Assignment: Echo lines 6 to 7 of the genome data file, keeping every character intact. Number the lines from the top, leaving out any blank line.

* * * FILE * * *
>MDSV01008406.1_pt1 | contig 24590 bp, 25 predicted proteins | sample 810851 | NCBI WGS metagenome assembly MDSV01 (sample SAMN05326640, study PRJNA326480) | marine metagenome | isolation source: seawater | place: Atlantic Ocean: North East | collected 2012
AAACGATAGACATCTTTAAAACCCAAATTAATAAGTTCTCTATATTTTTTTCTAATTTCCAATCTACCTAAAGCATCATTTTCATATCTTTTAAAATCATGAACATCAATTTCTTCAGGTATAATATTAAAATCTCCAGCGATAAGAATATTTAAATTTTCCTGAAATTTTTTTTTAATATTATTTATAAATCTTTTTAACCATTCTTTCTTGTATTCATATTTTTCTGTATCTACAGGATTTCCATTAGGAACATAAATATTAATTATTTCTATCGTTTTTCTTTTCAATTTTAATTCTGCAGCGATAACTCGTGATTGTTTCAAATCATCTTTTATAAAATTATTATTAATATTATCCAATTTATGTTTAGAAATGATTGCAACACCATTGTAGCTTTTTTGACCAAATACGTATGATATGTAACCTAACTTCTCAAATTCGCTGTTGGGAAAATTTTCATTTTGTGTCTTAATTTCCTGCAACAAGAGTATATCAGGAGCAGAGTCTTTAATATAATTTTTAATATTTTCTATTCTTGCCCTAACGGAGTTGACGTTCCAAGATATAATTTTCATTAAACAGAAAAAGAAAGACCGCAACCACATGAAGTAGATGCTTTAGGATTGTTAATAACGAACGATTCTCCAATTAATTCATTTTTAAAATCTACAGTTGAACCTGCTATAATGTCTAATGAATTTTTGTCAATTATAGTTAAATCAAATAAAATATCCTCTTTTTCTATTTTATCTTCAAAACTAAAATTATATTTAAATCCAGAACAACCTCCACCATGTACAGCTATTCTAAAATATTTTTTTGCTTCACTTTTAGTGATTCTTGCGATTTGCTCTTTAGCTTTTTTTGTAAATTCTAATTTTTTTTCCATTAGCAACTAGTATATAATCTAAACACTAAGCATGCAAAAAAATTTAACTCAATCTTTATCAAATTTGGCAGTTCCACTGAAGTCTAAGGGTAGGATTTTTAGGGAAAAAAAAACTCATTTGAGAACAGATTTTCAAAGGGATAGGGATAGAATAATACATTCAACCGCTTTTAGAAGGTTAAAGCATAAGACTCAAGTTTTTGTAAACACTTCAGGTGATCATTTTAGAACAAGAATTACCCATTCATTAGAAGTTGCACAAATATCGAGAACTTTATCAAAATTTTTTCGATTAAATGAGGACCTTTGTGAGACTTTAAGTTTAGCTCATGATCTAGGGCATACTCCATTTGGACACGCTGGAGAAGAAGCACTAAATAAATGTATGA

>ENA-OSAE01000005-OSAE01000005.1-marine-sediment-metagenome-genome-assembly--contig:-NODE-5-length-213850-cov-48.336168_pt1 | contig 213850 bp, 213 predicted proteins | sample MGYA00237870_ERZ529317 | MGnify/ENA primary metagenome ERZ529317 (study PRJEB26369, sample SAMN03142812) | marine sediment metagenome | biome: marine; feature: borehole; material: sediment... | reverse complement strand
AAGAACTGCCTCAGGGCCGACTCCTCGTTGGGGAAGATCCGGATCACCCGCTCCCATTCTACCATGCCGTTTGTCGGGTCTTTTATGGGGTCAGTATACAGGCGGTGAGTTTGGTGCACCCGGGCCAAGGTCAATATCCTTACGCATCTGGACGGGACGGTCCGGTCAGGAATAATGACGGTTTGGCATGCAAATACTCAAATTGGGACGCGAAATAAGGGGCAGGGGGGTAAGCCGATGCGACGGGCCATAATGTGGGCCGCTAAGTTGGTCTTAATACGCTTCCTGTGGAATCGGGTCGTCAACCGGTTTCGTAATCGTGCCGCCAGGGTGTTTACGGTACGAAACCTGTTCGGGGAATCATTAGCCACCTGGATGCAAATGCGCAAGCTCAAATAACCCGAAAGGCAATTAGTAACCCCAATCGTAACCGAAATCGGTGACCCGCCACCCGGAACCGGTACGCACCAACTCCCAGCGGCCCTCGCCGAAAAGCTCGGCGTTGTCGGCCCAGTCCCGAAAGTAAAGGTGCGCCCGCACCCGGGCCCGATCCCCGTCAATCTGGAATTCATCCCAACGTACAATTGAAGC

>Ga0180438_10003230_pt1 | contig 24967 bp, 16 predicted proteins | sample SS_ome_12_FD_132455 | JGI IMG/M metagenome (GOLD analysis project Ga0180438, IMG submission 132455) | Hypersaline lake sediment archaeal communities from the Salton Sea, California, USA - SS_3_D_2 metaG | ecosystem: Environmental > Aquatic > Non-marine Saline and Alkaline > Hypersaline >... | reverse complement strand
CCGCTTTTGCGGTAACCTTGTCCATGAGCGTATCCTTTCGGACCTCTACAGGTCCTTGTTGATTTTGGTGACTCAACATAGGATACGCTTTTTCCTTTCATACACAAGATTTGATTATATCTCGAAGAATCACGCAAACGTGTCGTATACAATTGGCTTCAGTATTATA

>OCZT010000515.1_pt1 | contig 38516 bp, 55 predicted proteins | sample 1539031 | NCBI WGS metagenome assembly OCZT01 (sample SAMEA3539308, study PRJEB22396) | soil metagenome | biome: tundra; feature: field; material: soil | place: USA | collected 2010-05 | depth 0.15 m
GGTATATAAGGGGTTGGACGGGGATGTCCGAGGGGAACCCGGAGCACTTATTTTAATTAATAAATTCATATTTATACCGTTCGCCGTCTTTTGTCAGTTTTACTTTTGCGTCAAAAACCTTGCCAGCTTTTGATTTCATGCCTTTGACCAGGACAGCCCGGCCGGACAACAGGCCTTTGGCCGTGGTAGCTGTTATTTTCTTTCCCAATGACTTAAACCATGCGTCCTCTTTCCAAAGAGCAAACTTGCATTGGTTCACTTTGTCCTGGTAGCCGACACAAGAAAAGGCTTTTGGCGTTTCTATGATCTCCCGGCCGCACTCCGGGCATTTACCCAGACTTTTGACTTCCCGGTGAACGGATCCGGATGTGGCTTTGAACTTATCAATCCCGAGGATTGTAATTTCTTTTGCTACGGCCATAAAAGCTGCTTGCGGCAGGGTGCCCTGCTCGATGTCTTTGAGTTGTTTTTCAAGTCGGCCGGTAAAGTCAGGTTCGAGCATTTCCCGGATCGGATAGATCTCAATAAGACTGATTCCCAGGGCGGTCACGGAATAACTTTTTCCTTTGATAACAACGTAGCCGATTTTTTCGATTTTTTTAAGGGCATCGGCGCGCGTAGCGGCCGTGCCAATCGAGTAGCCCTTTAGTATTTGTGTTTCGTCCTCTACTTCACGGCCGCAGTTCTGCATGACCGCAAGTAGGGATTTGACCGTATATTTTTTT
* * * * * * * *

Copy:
CCGCTTTTGCGGTAACCTTGTCCATGAGCGTATCCTTTCGGACCTCTACAGGTCCTTGTTGATTTTGGTGACTCAACATAGGATACGCTTTTTCCTTTCATACACAAGATTTGATTATATCTCGAAGAATCACGCAAACGTGTCGTATACAATTGGCTTCAGTATTATA

>OCZT010000515.1_pt1 | contig 38516 bp, 55 predicted proteins | sample 1539031 | NCBI WGS metagenome assembly OCZT01 (sample SAMEA3539308, study PRJEB22396) | soil metagenome | biome: tundra; feature: field; material: soil | place: USA | collected 2010-05 | depth 0.15 m